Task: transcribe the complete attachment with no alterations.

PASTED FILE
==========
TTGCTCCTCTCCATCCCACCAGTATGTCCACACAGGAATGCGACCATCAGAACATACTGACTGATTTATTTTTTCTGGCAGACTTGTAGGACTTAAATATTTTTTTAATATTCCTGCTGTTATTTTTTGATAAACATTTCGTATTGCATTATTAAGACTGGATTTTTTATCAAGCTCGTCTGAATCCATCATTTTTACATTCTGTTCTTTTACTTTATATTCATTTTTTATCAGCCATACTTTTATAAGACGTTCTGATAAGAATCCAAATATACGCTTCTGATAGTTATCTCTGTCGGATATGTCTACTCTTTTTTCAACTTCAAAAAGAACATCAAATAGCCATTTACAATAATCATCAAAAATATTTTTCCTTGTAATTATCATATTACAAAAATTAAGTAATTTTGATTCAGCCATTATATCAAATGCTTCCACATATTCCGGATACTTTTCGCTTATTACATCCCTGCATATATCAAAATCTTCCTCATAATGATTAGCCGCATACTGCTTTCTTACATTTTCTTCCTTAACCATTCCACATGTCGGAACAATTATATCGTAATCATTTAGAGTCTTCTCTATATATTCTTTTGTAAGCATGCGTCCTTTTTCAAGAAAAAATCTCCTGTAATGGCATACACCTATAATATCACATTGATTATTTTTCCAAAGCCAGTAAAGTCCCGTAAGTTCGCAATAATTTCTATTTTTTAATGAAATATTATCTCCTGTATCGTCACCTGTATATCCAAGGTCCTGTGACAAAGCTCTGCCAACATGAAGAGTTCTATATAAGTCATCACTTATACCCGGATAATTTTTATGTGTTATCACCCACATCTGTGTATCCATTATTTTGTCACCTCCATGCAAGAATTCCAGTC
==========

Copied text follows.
TTGCTCCTCTCCATCCCACCAGTATGTCCACACAGGAATGCGACCATCAGAACATACTGACTGATTTATTTTTTCTGGCAGACTTGTAGGACTTAAATATTTTTTTAATATTCCTGCTGTTATTTTTTGATAAACATTTCGTATTGCATTATTAAGACTGGATTTTTTATCAAGCTCGTCTGAATCCATCATTTTTACATTCTGTTCTTTTACTTTATATTCATTTTTTATCAGCCATACTTTTATAAGACGTTCTGATAAGAATCCAAATATACGCTTCTGATAGTTATCTCTGTCGGATATGTCTACTCTTTTTTCAACTTCAAAAAGAACATCAAATAGCCATTTACAATAATCATCAAAAATATTTTTCCTTGTAATTATCATATTACAAAAATTAAGTAATTTTGATTCAGCCATTATATCAAATGCTTCCACATATTCCGGATACTTTTCGCTTATTACATCCCTGCATATATCAAAATCTTCCTCATAATGATTAGCCGCATACTGCTTTCTTACATTTTCTTCCTTAACCATTCCACATGTCGGAACAATTATATCGTAATCATTTAGAGTCTTCTCTATATATTCTTTTGTAAGCATGCGTCCTTTTTCAAGAAAAAATCTCCTGTAATGGCATACACCTATAATATCACATTGATTATTTTTCCAAAGCCAGTAAAGTCCCGTAAGTTCGCAATAATTTCTATTTTTTAATGAAATATTATCTCCTGTATCGTCACCTGTATATCCAAGGTCCTGTGACAAAGCTCTGCCAACATGAAGAGTTCTATATAAGTCATCACTTATACCCGGATAATTTTTATGTGTTATCACCCACATCTGTGTATCCATTATTTTGTCACCTCCATGCAAGAATTCCAGTC